|IL-27||0.9 (0.1 to 1.8)||0.037|
|RETN||0.8 (0.0 to 1.6)||0.039|
|IL-6RA||0.8 (0.0 to 1.5)||0.041|
|LTBR||0.8 (0.0 to 1.5)||0.042|
|IGFBP-7||0.8 (0.0 to 1.6)||0.043|
|LOX-1||0.9 (0.0 to 1.9)||0.045|
|vWF||0.7 (0.0 to 1.5)||0.046|
|JAM-A||0.7 (0.0 to 1.3)||0.049|
|ACE2||1.0 (0.0 to 2.0)||0.049|
|TGM2||1.0 (0.0 to 2.1)||0.049|
|PON3||0.7 (0.0 to 1.5)||0.049|
Predictive Value of a Protein Multimarker Approach for Incident HF Risk Prediction
NT-proBNP significantly improved HF prediction on top of established clinical HF risk factors in all 3 cohorts (delta C-index=7.6% [95% CI, 3.6%–11.5%]) in ARIC, 4.9% (1.3%–8.4%) in FHS, and 5.7% (3.7%–7.6%) in HOMAGE (all P<0.01; Table 3).
The added predictive value for incident HF of a multimarker approach, on top of clinical HF risk factors and NT-proBNP was significant in all 3 cohorts (delta C-index=11.1% [7.5%–14.7%] in ARIC, 5.9% [2.6%–9.2%] in FHS, and 7.5% [5.4%–9.5%] in HOMAGE; all P<0.0001) and of larger magnitude than that of NT-proBNP when considered alone on top of routine HF risk factors (Figure 3).
The total added predictive value of NT-proBNP and the multimarker approach was an increment in the C-index ranging from 10.8% (6.3%–15.3%) in FHS to 18.7% (14.0%–23.4%) in ARIC (Figure 3). Importantly, the achieved C-index (despite age and sex being part of the matching procedure) ranged from 79.8% in FHS to 88.1% in ARIC.
When including the 142 proteins significantly associated with HF risk in complex network analysis (Figure 4), several overrepresented pathways were identified as relevant, mostly related to inflammation and remodeling. Involved inflammatory pathways were mainly related to TNF and interleukin. Remodeling pathways were mainly related to extracellular matrix and apoptosis.
When further narrowing the analysis to over-represented GO terms (Supplemental Material), we identified 9 mechanistic clusters: matrix metalloproteinase (MMP)/U-PAR, GDF-15/interleukin-4, apoptotic mechanisms, endocytosis/phagocytosis mechanisms, chemokines, regulation of inflammation and inflammation effectors, TNF/ nuclear factor-kappa B/TNF-related apoptosis-inducing ligand, TNF/interleukin-12 and interleukin-related mechanisms.
We identified 142 protein biomarkers of incident HF in at least 1 of the 3 independent cohorts (ARIC, FHS, and HOMAGE). When we tested these proteomic biomarkers in a multimarker approach, we found that they significantly and substantially improved the prediction of incident HF on top of clinical HF risk factors in all 3 cohorts (C-index increases all >10%); the improvement in prediction for the protein multi-biomarkers was appreciable after accounting for HF risk factors and NT-proBNP (C-index increases all ≥5.9%). The proteins identified as significantly associated with HF varied across cohorts, but they were all related to inflammatory (eg, TNF and interleukins) and remodeling pathways (eg, extracellular matrix and apoptosis) in complex network analysis. In addition, we identified 9 mechanistic clusters related to these proteins, mostly related to inflammatory pathways.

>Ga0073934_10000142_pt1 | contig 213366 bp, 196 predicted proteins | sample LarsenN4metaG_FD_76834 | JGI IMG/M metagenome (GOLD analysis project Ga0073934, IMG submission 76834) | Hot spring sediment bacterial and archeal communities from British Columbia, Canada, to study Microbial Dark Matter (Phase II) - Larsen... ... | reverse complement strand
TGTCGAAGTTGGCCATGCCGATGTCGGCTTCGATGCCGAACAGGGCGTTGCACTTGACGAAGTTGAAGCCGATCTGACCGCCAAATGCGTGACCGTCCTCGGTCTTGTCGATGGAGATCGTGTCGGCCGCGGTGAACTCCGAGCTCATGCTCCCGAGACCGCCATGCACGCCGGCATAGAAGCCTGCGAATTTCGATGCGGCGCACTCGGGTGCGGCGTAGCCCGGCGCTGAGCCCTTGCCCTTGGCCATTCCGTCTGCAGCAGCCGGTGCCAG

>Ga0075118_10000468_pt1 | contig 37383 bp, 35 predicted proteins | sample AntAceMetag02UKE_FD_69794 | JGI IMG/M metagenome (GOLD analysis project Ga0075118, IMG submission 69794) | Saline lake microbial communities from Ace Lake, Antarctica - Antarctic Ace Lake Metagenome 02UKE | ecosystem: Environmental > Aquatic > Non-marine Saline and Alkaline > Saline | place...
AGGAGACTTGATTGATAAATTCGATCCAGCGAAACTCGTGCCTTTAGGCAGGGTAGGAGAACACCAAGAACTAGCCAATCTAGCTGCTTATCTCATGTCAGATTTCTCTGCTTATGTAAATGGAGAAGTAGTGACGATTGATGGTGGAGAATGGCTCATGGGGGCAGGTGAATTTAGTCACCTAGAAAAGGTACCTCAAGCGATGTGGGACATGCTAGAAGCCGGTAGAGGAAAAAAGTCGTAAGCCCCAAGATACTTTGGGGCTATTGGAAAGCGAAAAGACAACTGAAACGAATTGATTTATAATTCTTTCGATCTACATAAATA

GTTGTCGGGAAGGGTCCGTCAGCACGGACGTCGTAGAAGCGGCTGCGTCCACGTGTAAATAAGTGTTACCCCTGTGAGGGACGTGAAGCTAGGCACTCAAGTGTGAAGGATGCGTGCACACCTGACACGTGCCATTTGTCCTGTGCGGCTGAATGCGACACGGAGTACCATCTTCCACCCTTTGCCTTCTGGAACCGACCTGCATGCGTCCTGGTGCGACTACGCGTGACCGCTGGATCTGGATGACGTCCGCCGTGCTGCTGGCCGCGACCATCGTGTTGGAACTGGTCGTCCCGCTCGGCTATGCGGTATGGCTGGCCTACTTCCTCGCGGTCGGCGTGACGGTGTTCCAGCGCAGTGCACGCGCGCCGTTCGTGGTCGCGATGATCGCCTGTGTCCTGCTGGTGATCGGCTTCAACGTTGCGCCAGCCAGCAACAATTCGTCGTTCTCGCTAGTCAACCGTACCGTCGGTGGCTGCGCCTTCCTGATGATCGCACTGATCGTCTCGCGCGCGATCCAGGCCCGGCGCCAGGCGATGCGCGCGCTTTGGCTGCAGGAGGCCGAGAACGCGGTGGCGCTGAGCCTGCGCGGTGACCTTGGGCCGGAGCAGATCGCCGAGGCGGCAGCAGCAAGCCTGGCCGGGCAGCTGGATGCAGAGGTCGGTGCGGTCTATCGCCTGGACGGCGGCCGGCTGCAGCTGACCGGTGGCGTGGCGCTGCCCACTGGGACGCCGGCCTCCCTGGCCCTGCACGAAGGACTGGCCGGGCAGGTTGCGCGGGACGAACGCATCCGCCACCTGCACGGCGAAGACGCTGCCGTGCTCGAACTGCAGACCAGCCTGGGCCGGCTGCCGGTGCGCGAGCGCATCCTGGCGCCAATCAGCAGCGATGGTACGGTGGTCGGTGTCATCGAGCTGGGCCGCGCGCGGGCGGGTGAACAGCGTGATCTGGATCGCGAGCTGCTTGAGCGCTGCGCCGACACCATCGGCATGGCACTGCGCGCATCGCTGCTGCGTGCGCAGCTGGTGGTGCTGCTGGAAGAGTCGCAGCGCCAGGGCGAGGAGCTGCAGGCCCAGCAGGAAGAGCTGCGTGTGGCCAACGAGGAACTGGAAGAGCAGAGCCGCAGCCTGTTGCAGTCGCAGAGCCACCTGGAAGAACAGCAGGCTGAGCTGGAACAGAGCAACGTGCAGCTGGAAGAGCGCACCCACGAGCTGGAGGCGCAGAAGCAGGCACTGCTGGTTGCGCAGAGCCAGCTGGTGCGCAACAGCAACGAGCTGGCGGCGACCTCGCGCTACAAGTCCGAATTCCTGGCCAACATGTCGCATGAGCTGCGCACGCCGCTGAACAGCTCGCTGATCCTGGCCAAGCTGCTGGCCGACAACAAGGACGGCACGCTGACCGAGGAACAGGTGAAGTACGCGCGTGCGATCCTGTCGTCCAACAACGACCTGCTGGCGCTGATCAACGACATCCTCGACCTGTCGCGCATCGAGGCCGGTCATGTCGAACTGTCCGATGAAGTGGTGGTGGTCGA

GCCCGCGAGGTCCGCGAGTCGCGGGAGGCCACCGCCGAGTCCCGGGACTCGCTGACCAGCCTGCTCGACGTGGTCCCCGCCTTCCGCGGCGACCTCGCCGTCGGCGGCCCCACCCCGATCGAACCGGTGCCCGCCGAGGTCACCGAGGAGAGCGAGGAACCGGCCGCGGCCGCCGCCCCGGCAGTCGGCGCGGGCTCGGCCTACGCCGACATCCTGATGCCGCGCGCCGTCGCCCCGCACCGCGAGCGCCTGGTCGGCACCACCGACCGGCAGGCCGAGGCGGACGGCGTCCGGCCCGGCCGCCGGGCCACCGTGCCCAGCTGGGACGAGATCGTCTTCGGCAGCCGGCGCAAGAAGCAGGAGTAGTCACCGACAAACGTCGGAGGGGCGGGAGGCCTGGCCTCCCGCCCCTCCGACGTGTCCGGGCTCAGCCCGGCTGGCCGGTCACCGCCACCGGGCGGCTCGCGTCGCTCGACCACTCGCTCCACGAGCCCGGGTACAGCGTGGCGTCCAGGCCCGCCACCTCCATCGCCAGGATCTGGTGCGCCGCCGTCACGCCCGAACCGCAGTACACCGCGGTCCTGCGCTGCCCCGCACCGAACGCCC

Most previous biomarker studies of incident HF used single proteins or oligo-marker approaches. The natriuretic peptides have emerged as the most consistent protein predictors of risk,5 and the results of our analyses confirm their importance in HF prediction. Some oligo-biomarkers strategies have been shown to improve HF risk prediction, such as the LIPID HF risk-prediction model (BNP, cystatin C, D-dimer, high-sensitivity CRP, and high-sensitivity troponin I), with an increment in C-index of 4% on top of clinical risk factor.30 Stenemo et al11 used data from 2 community-based cohorts from Uppsala, Sweden (mean age 70 and 78 years) and reported that the use of 18 proteins (out of 80 measured proteins) resulted in a sizeable increase in C-index (10.1%; P=0.006) on top of established HF risk factors. However, the incremental value of the protein biomarkers on top of clinical HF risk factors and natriuretic peptides was modest and not significant (change in C-index 2.0%; P=0.40).11 Based on findings in the FHS, Ho et al13 reported that NT-proBNP, GDF-15, CRP, and leptin (among 85 tested biomarkers) jointly predicted incident HF and were associated with a modest but statistically significant 3% improvement in the C-statistic on top of clinical risk factors (0.843–0.873; P<0.0001). This analysis, however, did not separately adjust for natriuretic peptides. We show that in all 3 cohorts there was a significant increase in C-index from the incorporation of multiple proteins on top of routine HF risk factors (whether excluding or including NT-proBNP in the models). In addition, we show that the increase in prediction arising from NT-proBNP on top of clinical HF risk factors was substantial (increment in C-index ranging from 4.9 to 7.6 in the 3 cohorts), but smaller than the increment arising from the further addition of multiple proteins on top of NT-proBNP (increment in C-index 5.9 to 11.1 in the 3 cohorts; Figure 3).